Events in Italy, France and Belgium set to be hit by rider process, says Gianni Bugno

Races across Europe may be hit by strike action by riders later this month as the row continues over the UCI’s insistence on pressing ahead with phasing out race radios.

Last week, UCI President Pat McQuaid held clear-the-air talks with team managers belonging to the Association Internationale des Groupes Cyclistes Professionnels (AIGCP – International Association of Professional Cycling Groups), which represents pro cycling’s top teams.

At that meeting at UCI headquarters in Switzerland, McQuaid reinforced the governing body’s stance, while conceding that the initiative would be reviewed on an ongoing basis, particularly as regards safety.

That appears to have done little to appease team bosses however, with further action set to be taken by the AIGCP similar to that which disrupted last month’s Mallorca Challenge, where the result of the first day’s racing was annulled as a radio ban was ignored.

The strikes set to hit three races later this month are being threatened by the riders themselves, however, rather than the teams they represent, through the Association of Professional Cyclists (CPA).

CPA President Gianni Bugno, twice world champion, winner of Milan-Sanremo and stages in all three Grand Tours as well as the overall classification in the Giro d’Italia, revealed the oproposed action yesterday.

“On 26 March the strike will involve Italy, France and Belgium, insofar as there are planned for that day a stage of the Coppi & Bartali, one of the Criterium International in France, and the GP Harelbeke in Belgium; they are three days in which, due to UCI rules, radio earpieces are banned,” said Bugno, according to a report in

La Gazzetta dello Sport


The 47-year-old continued: “I have the proxy for 400 athletes and feel that I have to propose such a hard measure because the world federation [the UCI] not only won’t meet us, but also has never given an explanation on why radios can’t be used, with serious prejudice to race safety.”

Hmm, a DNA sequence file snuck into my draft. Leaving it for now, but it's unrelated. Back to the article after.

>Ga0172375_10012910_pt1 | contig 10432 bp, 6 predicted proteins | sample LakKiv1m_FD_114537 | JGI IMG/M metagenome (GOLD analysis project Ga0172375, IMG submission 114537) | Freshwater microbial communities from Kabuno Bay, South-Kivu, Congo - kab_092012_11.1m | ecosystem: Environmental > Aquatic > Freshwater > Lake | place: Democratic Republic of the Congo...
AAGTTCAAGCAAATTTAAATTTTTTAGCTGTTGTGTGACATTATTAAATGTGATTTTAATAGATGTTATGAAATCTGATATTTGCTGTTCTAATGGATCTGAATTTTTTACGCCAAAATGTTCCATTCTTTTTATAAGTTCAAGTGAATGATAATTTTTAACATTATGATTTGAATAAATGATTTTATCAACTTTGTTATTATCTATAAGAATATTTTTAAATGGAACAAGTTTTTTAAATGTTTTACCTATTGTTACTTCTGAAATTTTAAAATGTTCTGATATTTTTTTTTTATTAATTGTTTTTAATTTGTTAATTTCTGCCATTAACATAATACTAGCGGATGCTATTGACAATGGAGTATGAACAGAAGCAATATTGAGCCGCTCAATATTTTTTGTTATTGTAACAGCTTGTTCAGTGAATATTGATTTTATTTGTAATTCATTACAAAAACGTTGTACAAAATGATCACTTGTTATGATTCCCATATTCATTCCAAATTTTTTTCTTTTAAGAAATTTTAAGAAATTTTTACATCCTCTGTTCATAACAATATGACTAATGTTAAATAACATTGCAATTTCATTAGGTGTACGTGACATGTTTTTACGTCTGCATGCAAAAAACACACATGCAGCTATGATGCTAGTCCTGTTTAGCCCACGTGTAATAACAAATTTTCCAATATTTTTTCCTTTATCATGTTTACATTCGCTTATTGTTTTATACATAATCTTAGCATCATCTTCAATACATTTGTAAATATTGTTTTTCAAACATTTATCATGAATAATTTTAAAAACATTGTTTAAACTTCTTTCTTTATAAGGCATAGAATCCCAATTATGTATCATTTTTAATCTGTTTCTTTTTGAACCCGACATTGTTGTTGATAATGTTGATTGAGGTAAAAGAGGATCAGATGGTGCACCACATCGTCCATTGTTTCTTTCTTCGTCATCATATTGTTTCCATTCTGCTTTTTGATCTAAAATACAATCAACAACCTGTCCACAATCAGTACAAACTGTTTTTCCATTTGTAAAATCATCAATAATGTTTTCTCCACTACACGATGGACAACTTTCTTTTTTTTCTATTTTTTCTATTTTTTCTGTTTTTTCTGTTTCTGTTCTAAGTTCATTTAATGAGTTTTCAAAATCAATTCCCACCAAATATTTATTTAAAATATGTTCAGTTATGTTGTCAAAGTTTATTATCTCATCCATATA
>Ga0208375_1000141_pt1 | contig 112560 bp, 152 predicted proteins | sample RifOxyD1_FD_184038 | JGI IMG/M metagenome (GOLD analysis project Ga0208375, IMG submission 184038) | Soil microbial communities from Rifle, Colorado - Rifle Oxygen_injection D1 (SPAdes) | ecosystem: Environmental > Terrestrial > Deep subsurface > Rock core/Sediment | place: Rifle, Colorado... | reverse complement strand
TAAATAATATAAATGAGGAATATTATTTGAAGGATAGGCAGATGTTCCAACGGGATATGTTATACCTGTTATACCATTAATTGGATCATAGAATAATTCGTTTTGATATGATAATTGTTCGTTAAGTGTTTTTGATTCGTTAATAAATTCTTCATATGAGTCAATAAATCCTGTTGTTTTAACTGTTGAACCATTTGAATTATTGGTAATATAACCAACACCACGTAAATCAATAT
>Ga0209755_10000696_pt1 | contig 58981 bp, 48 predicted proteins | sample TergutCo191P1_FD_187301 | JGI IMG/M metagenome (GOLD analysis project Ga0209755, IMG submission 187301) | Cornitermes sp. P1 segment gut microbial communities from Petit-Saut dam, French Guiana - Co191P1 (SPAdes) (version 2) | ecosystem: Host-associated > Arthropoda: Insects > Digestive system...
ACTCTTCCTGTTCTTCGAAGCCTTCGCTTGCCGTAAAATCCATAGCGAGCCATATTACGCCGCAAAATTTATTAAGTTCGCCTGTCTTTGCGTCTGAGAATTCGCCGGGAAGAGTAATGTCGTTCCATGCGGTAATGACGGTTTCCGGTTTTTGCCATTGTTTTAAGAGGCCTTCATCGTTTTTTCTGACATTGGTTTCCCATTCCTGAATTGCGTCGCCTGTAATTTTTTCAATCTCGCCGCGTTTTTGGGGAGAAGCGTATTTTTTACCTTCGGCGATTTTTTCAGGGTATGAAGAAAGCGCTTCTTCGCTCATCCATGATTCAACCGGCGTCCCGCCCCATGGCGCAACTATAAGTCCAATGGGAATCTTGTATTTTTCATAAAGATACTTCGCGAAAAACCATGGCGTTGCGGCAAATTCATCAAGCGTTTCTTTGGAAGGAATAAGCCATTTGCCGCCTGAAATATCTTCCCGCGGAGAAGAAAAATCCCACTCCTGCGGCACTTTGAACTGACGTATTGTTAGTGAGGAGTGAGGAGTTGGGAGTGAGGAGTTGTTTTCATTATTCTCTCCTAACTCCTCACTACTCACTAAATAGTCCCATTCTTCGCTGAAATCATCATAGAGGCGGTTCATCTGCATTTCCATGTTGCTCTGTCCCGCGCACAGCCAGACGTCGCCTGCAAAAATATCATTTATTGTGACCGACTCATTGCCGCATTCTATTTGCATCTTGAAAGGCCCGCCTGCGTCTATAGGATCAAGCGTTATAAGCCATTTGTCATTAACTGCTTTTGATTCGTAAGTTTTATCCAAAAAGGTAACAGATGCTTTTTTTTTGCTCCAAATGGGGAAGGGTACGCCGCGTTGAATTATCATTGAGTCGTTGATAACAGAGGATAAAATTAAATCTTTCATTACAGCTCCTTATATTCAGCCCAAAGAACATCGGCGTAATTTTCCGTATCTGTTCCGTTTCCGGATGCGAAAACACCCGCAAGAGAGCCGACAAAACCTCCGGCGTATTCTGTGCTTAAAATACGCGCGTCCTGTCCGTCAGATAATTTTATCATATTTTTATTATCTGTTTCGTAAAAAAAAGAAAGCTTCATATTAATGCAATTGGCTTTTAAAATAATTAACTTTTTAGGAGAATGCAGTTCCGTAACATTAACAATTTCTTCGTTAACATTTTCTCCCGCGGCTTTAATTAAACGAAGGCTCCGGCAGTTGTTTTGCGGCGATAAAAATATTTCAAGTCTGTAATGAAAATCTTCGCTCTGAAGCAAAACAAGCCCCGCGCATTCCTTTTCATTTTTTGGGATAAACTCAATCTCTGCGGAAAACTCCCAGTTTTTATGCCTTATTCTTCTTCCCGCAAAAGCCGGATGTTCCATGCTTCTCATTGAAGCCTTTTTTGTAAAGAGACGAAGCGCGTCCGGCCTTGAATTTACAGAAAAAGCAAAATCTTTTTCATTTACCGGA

Born in Scotland, Simon moved to London aged seven and now lives in the Oxfordshire Cotswolds with his miniature schnauzer, Elodie. He fell in love with cycling one Saturday morning in 1994 while living in Italy when Milan-San Remo went past his front door. A daily cycle commuter in London back before riding to work started to boom, he's been news editor at road.cc since 2009. Handily for work, he speaks French and Italian. He doesn't get to ride his Colnago as often as he'd like, and freely admits he's much more adept at cooking than fettling with bikes.


mr-andrew [300 posts] 7 years ago

It can only be good for cycling as a whole. The teams are all bitching because things won't be so cosy in the peleton anymore.

STATO [546 posts] 7 years ago

I think the teams are concerned because they spent a lot of money on fast riders, not smart riders. They would have to completely re-arrange the team structure and support to remain competative.

It probably is a good thing for racing, but i think if the UCI want to make it stick they need to make it a condition of entry way way up-front. If the teams want to apply for the race they have to agree to ditch radios... maybe that will lead to the end of the UCI  3